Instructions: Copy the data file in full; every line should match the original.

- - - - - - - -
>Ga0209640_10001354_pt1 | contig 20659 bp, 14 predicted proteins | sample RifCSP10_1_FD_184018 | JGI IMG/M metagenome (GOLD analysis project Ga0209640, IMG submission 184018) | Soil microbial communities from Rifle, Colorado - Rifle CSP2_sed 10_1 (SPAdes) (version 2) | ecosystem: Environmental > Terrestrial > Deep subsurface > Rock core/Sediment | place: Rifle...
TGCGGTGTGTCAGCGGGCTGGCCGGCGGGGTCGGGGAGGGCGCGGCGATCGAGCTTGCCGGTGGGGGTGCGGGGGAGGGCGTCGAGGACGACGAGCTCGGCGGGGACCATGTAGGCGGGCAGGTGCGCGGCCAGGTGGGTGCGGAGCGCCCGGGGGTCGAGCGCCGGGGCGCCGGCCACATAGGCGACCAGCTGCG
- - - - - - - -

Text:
>Ga0209640_10001354_pt1 | contig 20659 bp, 14 predicted proteins | sample RifCSP10_1_FD_184018 | JGI IMG/M metagenome (GOLD analysis project Ga0209640, IMG submission 184018) | Soil microbial communities from Rifle, Colorado - Rifle CSP2_sed 10_1 (SPAdes) (version 2) | ecosystem: Environmental > Terrestrial > Deep subsurface > Rock core/Sediment | place: Rifle...
TGCGGTGTGTCAGCGGGCTGGCCGGCGGGGTCGGGGAGGGCGCGGCGATCGAGCTTGCCGGTGGGGGTGCGGGGGAGGGCGTCGAGGACGACGAGCTCGGCGGGGACCATGTAGGCGGGCAGGTGCGCGGCCAGGTGGGTGCGGAGCGCCCGGGGGTCGAGCGCCGGGGCGCCGGCCACATAGGCGACCAGCTGCG